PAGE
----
Obesity is one of the most dangerous diseases that affect people, as it is caused by the accumulation of excessive amounts of fat and sugar in the body.
Body mass index (BMI) is a formula that computes an individual’s weight and height to determine their body size. Obesity in adults is characterized by a BMI of 30 or higher.
Obesity raises the risk of developing major conditions such as type 2 diabetes, heart disease, and cancer.
Obesity is widespread. According to the CDC, from 2017 to 2022, 42.4 percent of Americans aged 20 and over had obesity.
Obesity can develop over time if you consume more calories than you expend via regular exercise and everyday activities. These excess calories accumulate over time and lead to weight growth.
The following are typical particular causes of obesity:
- Pregnancy, as extra weight gained during pregnancy, may be challenging to remove and may result in obesity.
- Not getting enough sleep can result in hormonal changes that make you feel more peckish and make you prefer specific high-calorie meals as you age, which can reduce your muscle mass and slow down your metabolism, making it easier to acquire weight.
- Genetics may have an impact on how your body converts food into energy and stores fat.
Weight gain and obesity may also be caused by specific medical disorders. These consist of:
- a disorder known as a polycystic ovarian syndrome (PCOS) results in an imbalance of female reproductive hormones
- A disorder known as hypothyroidism (underactive thyroid) occurs when the thyroid gland fails to generate enough of a number of critical hormones.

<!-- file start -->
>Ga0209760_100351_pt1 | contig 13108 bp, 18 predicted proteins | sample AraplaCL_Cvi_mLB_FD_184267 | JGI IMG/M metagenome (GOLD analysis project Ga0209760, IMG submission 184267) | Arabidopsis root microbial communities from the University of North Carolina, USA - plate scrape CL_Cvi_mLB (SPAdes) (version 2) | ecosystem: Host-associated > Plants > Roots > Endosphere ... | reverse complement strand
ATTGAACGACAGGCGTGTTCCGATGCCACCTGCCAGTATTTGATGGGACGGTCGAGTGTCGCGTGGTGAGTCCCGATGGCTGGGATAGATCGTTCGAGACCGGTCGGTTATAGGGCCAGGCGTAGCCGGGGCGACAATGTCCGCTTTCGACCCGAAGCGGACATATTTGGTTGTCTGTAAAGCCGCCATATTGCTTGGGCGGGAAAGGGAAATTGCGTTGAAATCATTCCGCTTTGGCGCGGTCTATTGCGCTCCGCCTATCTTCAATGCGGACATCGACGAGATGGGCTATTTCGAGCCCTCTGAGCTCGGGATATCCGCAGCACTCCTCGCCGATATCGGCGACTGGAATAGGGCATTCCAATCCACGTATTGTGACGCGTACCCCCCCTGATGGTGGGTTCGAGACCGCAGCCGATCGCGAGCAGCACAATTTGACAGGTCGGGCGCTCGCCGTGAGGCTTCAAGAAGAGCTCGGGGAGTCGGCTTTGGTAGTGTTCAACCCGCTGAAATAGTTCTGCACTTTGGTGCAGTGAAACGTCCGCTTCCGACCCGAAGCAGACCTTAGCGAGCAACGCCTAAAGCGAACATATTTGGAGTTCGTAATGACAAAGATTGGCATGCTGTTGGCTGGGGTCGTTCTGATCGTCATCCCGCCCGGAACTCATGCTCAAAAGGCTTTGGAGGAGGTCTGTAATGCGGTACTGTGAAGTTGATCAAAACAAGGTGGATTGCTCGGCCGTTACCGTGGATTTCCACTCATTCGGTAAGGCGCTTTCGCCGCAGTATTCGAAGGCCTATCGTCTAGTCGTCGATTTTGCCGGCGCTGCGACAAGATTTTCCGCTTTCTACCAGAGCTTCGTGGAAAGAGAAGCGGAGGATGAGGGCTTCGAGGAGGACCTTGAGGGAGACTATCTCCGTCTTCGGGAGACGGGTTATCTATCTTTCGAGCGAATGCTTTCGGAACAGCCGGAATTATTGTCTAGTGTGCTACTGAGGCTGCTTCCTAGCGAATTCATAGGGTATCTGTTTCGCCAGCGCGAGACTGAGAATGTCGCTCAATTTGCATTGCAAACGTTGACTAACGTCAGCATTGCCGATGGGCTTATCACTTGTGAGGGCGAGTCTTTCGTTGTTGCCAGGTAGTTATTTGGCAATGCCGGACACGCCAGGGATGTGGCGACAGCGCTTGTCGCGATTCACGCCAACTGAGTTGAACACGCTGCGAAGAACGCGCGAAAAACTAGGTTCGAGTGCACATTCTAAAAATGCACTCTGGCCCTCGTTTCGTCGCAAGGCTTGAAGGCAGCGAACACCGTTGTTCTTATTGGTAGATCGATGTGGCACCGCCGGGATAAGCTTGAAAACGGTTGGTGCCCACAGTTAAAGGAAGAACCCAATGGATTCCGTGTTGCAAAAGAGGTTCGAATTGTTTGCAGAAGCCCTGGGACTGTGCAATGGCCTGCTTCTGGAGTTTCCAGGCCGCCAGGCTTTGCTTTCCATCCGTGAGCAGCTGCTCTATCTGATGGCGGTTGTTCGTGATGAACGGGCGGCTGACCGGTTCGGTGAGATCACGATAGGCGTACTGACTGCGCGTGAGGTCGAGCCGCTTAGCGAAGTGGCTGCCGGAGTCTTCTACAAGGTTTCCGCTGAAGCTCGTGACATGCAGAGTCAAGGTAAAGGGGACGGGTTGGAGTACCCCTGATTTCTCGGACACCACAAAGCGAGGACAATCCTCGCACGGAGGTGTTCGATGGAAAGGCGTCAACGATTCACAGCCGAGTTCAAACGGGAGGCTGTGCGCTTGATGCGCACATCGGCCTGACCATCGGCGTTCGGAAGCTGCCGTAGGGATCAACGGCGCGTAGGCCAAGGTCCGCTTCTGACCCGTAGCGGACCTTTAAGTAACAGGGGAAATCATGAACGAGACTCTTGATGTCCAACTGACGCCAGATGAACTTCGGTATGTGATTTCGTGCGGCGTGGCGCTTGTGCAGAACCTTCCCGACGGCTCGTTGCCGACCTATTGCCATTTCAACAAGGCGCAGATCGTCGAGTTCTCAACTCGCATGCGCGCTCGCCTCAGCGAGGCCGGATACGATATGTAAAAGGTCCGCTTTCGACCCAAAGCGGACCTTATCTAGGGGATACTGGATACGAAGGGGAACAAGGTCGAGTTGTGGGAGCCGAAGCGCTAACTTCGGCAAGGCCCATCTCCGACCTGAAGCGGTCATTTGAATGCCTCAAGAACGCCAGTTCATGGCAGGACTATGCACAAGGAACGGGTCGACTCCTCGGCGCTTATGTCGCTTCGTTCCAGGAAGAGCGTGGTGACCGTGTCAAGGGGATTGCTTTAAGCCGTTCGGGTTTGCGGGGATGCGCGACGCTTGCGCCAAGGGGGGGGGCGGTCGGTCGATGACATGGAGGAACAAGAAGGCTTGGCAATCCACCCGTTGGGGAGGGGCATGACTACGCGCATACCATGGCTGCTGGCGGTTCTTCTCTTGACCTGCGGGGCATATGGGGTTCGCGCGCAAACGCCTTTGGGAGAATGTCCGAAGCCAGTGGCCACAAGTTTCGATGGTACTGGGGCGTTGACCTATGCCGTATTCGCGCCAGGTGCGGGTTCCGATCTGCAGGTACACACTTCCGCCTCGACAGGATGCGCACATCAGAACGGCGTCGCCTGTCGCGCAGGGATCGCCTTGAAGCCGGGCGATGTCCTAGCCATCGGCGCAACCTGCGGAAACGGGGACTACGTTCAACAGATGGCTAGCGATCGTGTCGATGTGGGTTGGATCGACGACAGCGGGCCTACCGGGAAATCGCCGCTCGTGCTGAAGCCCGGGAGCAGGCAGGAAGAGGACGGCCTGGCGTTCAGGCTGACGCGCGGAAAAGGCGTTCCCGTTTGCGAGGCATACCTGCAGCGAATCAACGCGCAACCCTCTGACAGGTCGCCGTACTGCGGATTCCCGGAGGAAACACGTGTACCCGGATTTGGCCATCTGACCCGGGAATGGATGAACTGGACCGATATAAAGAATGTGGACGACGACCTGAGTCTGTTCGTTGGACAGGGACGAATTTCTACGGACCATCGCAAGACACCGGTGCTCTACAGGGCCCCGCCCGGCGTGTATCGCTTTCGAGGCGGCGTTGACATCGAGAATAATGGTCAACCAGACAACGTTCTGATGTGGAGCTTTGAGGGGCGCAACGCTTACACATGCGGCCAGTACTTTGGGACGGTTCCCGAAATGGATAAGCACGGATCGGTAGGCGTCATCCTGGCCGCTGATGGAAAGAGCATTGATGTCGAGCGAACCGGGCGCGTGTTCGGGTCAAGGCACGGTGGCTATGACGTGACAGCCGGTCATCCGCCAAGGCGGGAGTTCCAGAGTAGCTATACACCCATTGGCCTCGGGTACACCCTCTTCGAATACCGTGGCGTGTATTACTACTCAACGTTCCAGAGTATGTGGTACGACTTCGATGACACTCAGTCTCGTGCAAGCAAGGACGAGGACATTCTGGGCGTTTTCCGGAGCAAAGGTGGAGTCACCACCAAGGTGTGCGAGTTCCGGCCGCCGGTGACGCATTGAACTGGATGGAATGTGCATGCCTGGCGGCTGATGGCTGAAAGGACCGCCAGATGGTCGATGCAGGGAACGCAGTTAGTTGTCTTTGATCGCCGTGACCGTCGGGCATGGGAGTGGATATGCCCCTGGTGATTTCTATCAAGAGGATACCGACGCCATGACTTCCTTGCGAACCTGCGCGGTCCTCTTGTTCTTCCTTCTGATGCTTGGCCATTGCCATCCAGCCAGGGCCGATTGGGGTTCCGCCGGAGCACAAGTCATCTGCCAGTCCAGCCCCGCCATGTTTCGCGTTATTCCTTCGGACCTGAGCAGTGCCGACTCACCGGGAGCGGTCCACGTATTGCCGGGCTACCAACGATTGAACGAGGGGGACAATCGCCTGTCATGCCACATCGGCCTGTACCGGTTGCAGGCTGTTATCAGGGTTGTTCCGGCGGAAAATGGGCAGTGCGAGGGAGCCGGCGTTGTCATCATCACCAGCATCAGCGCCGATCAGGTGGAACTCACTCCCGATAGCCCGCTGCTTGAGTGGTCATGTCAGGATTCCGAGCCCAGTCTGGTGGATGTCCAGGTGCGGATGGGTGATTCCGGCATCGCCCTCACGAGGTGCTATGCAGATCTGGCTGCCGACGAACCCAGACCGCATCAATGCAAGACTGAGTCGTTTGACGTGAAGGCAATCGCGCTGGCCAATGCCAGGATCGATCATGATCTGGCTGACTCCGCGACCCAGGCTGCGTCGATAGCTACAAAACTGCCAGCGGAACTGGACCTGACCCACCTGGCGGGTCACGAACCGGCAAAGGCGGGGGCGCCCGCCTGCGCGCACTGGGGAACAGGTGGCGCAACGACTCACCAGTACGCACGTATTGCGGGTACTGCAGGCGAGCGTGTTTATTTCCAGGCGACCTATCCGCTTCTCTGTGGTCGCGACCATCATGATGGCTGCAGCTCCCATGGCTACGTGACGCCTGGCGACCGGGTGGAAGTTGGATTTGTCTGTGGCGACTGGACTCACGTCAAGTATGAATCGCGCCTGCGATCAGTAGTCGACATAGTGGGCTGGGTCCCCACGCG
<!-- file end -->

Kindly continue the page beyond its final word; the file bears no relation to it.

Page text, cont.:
- Osteoarthritis (OA) and other painful disorders can make it difficult to move around.
According to the American Medical Association, obesity is a disease in and of itself that requires both diagnosis and treatment. This is a result of symptoms that are typical of obese individuals.
Common Obesity Symptoms in Adults Adult obesity symptoms frequently include:
- Extra body fat, especially at the waist
- Breathing difficulty
- More perspiration than usual
- Sleep issues Skin issues brought on by moisture buildup in the folds
- Inability to carry out simple physical activities that were no problem before you gained weight
- Especially in the joints and back
- Mental health conditions include low self-esteem, depression, humiliation, and social isolation.
Medical assistance is available if you are obese and have tried unsuccessfully to lose weight on your own. Start with your family doctor, who might be able to recommend you to a weight expert nearby.
In order to help you lose weight, your doctor might wish to collaborate with you. A dietician, a therapist, or other medical personnel may be on that team.
Your doctor will assist you in making the necessary lifestyle adjustments. On occasion, they might also suggest drugs or weight-loss surgery. Find out more about obesity therapy.
How can you prevent obesity?
Over the past two decades, obesity and obesity-related disorders have dramatically increased. To help reverse the tide of obesity, localities, states, and the federal government is emphasizing healthier eating options and activities.
- By adopting a better lifestyle, you can personally prevent weight gain and obesity:
- Aim for 20 to 30 minutes each day of moderate exercises, such as walking, swimming, or biking.
- Choose healthy foods like fruits, vegetables, whole grains, and lean protein to improve your diet.
- Consume foods heavy in calories and fat in moderation.